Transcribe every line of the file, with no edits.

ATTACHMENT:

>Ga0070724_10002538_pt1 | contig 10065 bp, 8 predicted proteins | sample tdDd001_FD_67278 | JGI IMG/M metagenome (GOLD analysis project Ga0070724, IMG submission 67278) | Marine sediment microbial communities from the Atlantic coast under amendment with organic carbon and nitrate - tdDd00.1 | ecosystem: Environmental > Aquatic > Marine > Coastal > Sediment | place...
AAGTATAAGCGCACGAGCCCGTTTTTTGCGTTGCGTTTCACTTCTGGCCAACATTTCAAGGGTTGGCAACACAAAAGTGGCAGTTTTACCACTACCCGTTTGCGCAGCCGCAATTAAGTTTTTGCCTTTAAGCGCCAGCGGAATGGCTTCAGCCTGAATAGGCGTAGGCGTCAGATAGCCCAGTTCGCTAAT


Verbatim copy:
>Ga0070724_10002538_pt1 | contig 10065 bp, 8 predicted proteins | sample tdDd001_FD_67278 | JGI IMG/M metagenome (GOLD analysis project Ga0070724, IMG submission 67278) | Marine sediment microbial communities from the Atlantic coast under amendment with organic carbon and nitrate - tdDd00.1 | ecosystem: Environmental > Aquatic > Marine > Coastal > Sediment | place...
AAGTATAAGCGCACGAGCCCGTTTTTTGCGTTGCGTTTCACTTCTGGCCAACATTTCAAGGGTTGGCAACACAAAAGTGGCAGTTTTACCACTACCCGTTTGCGCAGCCGCAATTAAGTTTTTGCCTTTAAGCGCCAGCGGAATGGCTTCAGCCTGAATAGGCGTAGGCGTCAGATAGCCCAGTTCGCTAAT